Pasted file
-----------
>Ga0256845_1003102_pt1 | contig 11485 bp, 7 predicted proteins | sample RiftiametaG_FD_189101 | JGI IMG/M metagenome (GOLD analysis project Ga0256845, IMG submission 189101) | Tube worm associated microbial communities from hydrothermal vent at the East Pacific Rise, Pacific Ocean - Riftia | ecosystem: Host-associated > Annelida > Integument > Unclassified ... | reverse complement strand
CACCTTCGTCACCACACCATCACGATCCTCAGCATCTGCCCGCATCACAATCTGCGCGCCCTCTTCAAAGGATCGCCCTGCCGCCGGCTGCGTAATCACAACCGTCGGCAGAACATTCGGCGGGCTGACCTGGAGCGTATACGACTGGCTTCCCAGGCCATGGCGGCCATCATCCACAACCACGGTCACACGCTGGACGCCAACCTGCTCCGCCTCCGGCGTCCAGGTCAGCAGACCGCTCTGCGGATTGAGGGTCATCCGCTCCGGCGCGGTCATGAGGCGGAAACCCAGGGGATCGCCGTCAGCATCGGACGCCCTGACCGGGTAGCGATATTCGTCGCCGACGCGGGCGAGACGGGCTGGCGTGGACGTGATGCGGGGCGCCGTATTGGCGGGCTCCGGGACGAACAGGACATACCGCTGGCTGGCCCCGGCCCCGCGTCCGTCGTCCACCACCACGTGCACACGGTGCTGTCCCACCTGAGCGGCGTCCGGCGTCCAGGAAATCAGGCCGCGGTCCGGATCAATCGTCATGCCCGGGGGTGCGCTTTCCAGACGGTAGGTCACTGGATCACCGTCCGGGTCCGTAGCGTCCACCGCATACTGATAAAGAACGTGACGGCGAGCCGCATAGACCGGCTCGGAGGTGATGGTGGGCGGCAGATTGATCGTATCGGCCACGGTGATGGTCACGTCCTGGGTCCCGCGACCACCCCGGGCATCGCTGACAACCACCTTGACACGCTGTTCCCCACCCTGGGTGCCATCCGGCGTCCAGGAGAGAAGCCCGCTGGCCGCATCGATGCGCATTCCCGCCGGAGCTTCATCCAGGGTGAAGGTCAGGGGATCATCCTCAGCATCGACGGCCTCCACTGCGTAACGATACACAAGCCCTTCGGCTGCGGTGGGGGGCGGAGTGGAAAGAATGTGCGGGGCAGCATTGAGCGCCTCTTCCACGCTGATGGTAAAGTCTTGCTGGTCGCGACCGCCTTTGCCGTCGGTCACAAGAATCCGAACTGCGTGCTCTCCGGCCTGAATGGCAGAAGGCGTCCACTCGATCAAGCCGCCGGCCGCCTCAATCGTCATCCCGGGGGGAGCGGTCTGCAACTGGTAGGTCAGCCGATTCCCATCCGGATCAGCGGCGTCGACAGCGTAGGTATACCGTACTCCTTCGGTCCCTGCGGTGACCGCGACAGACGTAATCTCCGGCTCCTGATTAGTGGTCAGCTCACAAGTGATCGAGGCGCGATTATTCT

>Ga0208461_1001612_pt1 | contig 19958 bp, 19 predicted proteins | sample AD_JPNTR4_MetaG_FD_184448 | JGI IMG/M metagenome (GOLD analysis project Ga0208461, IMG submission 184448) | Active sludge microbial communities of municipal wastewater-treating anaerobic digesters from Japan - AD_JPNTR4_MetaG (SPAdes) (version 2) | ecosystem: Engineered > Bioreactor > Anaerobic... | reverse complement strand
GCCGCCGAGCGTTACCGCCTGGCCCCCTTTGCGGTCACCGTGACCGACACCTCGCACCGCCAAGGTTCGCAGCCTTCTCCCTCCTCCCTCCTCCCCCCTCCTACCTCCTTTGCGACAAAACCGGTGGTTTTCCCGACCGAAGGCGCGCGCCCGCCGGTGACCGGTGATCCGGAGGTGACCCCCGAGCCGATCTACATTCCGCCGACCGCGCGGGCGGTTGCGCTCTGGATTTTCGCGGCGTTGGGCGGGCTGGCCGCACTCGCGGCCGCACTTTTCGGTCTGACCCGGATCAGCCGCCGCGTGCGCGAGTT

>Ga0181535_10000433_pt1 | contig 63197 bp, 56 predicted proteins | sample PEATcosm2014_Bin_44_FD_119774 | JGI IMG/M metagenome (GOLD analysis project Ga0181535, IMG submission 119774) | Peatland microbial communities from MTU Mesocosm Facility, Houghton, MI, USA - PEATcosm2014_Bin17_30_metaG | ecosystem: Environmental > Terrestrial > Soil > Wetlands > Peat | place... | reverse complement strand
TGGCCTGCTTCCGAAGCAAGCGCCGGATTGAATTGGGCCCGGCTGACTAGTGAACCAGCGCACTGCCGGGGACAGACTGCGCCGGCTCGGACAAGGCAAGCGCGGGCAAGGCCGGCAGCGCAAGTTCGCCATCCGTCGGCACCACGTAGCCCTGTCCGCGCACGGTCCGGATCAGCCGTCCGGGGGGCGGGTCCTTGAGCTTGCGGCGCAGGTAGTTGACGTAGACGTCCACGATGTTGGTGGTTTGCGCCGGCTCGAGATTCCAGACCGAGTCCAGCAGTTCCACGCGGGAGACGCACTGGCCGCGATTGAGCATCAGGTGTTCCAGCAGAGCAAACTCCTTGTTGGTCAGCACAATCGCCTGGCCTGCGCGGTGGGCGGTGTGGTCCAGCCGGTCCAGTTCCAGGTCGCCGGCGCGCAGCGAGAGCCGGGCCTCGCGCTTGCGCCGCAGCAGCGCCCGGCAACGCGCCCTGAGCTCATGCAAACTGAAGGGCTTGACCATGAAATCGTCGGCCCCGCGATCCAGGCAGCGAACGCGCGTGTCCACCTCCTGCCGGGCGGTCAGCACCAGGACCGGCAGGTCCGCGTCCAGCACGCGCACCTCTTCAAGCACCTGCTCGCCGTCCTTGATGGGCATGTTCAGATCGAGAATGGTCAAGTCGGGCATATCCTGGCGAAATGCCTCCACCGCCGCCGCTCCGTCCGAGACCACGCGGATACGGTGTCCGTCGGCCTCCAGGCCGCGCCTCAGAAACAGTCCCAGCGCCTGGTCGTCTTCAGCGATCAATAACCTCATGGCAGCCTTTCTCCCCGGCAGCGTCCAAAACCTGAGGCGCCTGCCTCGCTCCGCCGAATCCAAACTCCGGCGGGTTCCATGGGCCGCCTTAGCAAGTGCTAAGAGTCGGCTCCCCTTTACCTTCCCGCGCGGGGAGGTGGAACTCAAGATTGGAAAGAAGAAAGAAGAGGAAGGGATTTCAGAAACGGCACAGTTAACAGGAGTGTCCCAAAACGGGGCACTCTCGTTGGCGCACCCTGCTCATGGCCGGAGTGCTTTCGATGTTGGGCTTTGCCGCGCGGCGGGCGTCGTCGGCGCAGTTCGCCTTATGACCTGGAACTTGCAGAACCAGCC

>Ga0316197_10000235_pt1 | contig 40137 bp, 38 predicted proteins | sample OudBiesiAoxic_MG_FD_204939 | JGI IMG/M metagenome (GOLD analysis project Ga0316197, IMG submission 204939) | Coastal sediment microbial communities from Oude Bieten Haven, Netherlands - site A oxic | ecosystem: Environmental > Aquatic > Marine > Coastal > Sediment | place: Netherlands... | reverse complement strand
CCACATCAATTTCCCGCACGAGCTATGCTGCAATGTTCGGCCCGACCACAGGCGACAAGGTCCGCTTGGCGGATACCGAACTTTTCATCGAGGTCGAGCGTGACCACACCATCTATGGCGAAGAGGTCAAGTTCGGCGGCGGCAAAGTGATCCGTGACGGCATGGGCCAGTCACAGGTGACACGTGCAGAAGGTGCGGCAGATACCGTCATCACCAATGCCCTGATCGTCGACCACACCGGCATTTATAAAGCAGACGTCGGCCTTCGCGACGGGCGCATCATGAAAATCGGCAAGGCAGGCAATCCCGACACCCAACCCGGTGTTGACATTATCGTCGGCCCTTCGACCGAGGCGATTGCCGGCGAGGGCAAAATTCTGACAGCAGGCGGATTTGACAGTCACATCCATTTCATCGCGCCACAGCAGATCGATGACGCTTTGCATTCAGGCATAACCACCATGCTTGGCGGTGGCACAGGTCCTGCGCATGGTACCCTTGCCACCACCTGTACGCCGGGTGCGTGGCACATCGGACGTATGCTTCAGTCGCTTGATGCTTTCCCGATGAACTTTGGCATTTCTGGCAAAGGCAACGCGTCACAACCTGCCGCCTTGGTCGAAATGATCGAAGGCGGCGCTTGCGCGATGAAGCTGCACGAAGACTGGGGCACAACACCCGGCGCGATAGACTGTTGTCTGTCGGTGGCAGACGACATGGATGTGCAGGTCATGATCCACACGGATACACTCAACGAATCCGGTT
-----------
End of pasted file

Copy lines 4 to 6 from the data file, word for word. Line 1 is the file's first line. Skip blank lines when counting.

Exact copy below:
GCCGCCGAGCGTTACCGCCTGGCCCCCTTTGCGGTCACCGTGACCGACACCTCGCACCGCCAAGGTTCGCAGCCTTCTCCCTCCTCCCTCCTCCCCCCTCCTACCTCCTTTGCGACAAAACCGGTGGTTTTCCCGACCGAAGGCGCGCGCCCGCCGGTGACCGGTGATCCGGAGGTGACCCCCGAGCCGATCTACATTCCGCCGACCGCGCGGGCGGTTGCGCTCTGGATTTTCGCGGCGTTGGGCGGGCTGGCCGCACTCGCGGCCGCACTTTTCGGTCTGACCCGGATCAGCCGCCGCGTGCGCGAGTT

>Ga0181535_10000433_pt1 | contig 63197 bp, 56 predicted proteins | sample PEATcosm2014_Bin_44_FD_119774 | JGI IMG/M metagenome (GOLD analysis project Ga0181535, IMG submission 119774) | Peatland microbial communities from MTU Mesocosm Facility, Houghton, MI, USA - PEATcosm2014_Bin17_30_metaG | ecosystem: Environmental > Terrestrial > Soil > Wetlands > Peat | place... | reverse complement strand
TGGCCTGCTTCCGAAGCAAGCGCCGGATTGAATTGGGCCCGGCTGACTAGTGAACCAGCGCACTGCCGGGGACAGACTGCGCCGGCTCGGACAAGGCAAGCGCGGGCAAGGCCGGCAGCGCAAGTTCGCCATCCGTCGGCACCACGTAGCCCTGTCCGCGCACGGTCCGGATCAGCCGTCCGGGGGGCGGGTCCTTGAGCTTGCGGCGCAGGTAGTTGACGTAGACGTCCACGATGTTGGTGGTTTGCGCCGGCTCGAGATTCCAGACCGAGTCCAGCAGTTCCACGCGGGAGACGCACTGGCCGCGATTGAGCATCAGGTGTTCCAGCAGAGCAAACTCCTTGTTGGTCAGCACAATCGCCTGGCCTGCGCGGTGGGCGGTGTGGTCCAGCCGGTCCAGTTCCAGGTCGCCGGCGCGCAGCGAGAGCCGGGCCTCGCGCTTGCGCCGCAGCAGCGCCCGGCAACGCGCCCTGAGCTCATGCAAACTGAAGGGCTTGACCATGAAATCGTCGGCCCCGCGATCCAGGCAGCGAACGCGCGTGTCCACCTCCTGCCGGGCGGTCAGCACCAGGACCGGCAGGTCCGCGTCCAGCACGCGCACCTCTTCAAGCACCTGCTCGCCGTCCTTGATGGGCATGTTCAGATCGAGAATGGTCAAGTCGGGCATATCCTGGCGAAATGCCTCCACCGCCGCCGCTCCGTCCGAGACCACGCGGATACGGTGTCCGTCGGCCTCCAGGCCGCGCCTCAGAAACAGTCCCAGCGCCTGGTCGTCTTCAGCGATCAATAACCTCATGGCAGCCTTTCTCCCCGGCAGCGTCCAAAACCTGAGGCGCCTGCCTCGCTCCGCCGAATCCAAACTCCGGCGGGTTCCATGGGCCGCCTTAGCAAGTGCTAAGAGTCGGCTCCCCTTTACCTTCCCGCGCGGGGAGGTGGAACTCAAGATTGGAAAGAAGAAAGAAGAGGAAGGGATTTCAGAAACGGCACAGTTAACAGGAGTGTCCCAAAACGGGGCACTCTCGTTGGCGCACCCTGCTCATGGCCGGAGTGCTTTCGATGTTGGGCTTTGCCGCGCGGCGGGCGTCGTCGGCGCAGTTCGCCTTATGACCTGGAACTTGCAGAACCAGCC